- Demographic data—home, childhood, schools, etc.
- How the person has functioned in previous relationships.
- Vocational capabilities and previous work patterns.
- Ethical and moral views on important issues.
- Political background and views.
- Religious interests and perspectives.
- Range of interests and hobbies.
- Drug and alcohol habits.
- Present relationships with parents, brothers, and sisters.
- Past ability to manage money, debt, and savings.
- Attitudes about child bearing and rearing.
Couples Should Take Time to Know Each Other Before Marriage
Published April 6, 1989. Not long ago I was talking to a young woman who has been married less than a year. After our conversation she made an observation about her husband: “If I knew then (before marriage) what I know now, we would have never married.”
Granted, there is some risk in every marriage. You never can know everything possible or even necessary to give you any guarantee. Even if you know a great deal about a person before you marry and deem him or her to be an adequate spouse, the person might change in numerous ways after you marry. Life offers many risks and few guarantees. Marriage is no exception.
I firmly believe that many couples do not take adequate time to get to know each other. Neither do they take the time or opportunity to find out some basic information about the person with whom they intend to spend a lifetime.
My first semester at BYU in the fall of 1977 was very interesting. The first day of class I asked the students why they were enrolled in a course on preparing for marriage. (I have since learned that the real task at BYU is to take such a course without letting your friends and roommates know that you are!)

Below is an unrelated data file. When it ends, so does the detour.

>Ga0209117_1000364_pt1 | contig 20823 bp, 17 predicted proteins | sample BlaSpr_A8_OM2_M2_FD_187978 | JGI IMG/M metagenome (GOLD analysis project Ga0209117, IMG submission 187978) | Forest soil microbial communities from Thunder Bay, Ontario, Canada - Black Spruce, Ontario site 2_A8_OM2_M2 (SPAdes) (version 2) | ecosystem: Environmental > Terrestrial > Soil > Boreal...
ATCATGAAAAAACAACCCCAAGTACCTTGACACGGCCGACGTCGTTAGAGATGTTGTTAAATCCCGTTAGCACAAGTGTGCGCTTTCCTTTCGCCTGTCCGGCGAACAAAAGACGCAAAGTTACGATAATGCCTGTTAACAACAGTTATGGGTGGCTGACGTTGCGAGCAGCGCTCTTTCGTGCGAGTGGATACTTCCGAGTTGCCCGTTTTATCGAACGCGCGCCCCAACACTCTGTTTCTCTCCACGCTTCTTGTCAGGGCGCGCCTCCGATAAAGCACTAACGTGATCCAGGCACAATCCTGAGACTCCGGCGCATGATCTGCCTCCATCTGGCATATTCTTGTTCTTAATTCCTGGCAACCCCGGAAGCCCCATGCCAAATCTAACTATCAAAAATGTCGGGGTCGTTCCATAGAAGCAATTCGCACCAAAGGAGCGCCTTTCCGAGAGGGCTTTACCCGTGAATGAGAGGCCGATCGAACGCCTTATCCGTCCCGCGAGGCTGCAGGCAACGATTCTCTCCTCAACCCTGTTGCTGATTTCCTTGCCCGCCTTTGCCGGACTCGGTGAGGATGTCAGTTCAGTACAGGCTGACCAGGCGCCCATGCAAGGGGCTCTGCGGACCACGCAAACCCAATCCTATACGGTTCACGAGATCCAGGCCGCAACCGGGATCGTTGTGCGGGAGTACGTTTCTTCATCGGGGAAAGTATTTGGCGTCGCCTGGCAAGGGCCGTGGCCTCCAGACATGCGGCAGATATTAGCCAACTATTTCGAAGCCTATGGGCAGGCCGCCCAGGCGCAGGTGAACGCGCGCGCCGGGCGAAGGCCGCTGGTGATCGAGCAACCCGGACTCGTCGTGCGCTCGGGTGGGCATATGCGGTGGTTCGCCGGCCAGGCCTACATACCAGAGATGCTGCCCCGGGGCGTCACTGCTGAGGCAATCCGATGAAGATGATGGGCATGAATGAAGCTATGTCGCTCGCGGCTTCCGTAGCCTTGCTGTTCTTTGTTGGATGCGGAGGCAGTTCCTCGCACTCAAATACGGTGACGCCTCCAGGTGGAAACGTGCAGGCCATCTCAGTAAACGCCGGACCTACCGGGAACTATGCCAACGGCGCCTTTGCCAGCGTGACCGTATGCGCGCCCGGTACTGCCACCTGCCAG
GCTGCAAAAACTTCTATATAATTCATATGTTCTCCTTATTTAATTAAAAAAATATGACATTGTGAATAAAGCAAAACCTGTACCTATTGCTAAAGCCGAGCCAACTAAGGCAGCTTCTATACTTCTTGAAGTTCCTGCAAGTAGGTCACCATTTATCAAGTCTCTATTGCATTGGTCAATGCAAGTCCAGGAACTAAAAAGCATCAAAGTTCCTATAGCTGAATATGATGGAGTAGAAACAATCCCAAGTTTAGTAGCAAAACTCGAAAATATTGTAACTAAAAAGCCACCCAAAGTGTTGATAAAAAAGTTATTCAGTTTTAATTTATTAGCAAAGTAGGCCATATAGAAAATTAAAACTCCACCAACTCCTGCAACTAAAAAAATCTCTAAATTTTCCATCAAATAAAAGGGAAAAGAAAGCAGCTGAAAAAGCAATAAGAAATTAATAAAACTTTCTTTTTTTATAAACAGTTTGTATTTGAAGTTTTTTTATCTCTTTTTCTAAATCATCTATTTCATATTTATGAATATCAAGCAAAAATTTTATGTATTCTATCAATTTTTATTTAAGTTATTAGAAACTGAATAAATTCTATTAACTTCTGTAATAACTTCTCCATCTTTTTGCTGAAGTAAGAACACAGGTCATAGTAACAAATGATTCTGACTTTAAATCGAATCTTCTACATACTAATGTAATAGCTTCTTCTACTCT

After several comments, some of which were rather humorous, one young woman raised her hand. She said she intently wanted to find a husband and went to a dance one night with such a pursuit in mind. During the dance she met a young man who was also highly motivated to marry. The student told us that they were engaged in two weeks and married two months from the time they met at the dance. And four months after their marriage, they were divorced. She simply added. “I’m taking this class to find out what happened and why.”
Marriage counselors and educators recommend that those contemplating marriage date each other several months before they marry. In her recent book “How to Stop Looking for Someone Perfect and Find Someone to Love,” Judith Sills, Ph.D., recommends that a person do a little checking on someone before considering marriage. She suggests that a person wait at least 90 days after first contemplating marriage, and during those three months find out the following:
How does a person learn all these things? Sills suggests a person do so by listening, observing and, when necessary, asking. I also suggest all couples contemplating marriage visit the family of the person they intend to marry. The simple truth in life is “when you marry, you marry the family.” Yet many couples naively plan a wedding in which the ceremony is the first time he or she will meet their future in-laws.
If, at the end of the 90 days, you still feel you want to marry, then proceed. The new information acquired will help with the decision. But remember the warning not to marry too quickly.
Perhaps James Branch Cabell has said it best. He once wrote, “Marry in haste and repent in leisure.”